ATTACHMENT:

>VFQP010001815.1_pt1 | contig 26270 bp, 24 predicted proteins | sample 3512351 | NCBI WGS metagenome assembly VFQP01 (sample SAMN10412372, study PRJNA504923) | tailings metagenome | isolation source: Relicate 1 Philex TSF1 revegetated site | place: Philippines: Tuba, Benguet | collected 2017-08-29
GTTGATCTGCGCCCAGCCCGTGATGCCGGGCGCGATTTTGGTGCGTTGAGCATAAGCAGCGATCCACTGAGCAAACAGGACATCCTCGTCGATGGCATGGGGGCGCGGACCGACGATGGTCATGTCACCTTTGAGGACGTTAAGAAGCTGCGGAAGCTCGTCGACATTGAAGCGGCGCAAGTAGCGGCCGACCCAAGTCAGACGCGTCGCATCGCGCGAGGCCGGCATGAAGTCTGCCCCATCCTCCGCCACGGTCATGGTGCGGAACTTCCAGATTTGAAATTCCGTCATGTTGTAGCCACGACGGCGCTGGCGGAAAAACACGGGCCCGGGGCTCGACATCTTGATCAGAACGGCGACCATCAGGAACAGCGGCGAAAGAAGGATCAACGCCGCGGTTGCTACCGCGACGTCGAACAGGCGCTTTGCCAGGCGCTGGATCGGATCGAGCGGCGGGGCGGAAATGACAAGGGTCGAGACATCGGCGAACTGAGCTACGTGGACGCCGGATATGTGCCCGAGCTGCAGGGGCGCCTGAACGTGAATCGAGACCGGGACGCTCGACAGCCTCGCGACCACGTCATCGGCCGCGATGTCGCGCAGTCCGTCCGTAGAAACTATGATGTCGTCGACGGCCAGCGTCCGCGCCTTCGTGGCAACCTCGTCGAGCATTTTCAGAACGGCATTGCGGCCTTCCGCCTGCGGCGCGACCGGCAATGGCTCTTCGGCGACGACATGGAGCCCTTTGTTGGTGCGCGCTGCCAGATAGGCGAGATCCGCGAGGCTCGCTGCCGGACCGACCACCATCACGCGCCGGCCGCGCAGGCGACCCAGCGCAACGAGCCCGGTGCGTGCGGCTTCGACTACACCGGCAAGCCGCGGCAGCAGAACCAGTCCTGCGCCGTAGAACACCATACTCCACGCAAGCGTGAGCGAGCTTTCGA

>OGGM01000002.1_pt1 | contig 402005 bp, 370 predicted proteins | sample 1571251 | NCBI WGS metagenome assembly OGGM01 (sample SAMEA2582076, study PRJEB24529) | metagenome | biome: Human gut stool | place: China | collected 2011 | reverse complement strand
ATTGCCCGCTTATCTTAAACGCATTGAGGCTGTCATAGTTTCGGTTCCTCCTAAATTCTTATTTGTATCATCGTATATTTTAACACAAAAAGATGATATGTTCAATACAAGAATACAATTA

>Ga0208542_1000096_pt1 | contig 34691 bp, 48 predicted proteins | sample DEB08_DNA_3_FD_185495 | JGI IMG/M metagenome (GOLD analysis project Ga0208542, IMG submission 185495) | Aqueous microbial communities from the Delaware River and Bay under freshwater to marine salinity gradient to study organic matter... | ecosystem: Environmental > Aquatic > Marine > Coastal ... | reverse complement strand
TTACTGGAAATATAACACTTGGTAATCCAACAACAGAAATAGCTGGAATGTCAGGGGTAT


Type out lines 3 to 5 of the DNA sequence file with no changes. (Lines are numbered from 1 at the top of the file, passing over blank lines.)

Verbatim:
>OGGM01000002.1_pt1 | contig 402005 bp, 370 predicted proteins | sample 1571251 | NCBI WGS metagenome assembly OGGM01 (sample SAMEA2582076, study PRJEB24529) | metagenome | biome: Human gut stool | place: China | collected 2011 | reverse complement strand
ATTGCCCGCTTATCTTAAACGCATTGAGGCTGTCATAGTTTCGGTTCCTCCTAAATTCTTATTTGTATCATCGTATATTTTAACACAAAAAGATGATATGTTCAATACAAGAATACAATTA

>Ga0208542_1000096_pt1 | contig 34691 bp, 48 predicted proteins | sample DEB08_DNA_3_FD_185495 | JGI IMG/M metagenome (GOLD analysis project Ga0208542, IMG submission 185495) | Aqueous microbial communities from the Delaware River and Bay under freshwater to marine salinity gradient to study organic matter... | ecosystem: Environmental > Aquatic > Marine > Coastal ... | reverse complement strand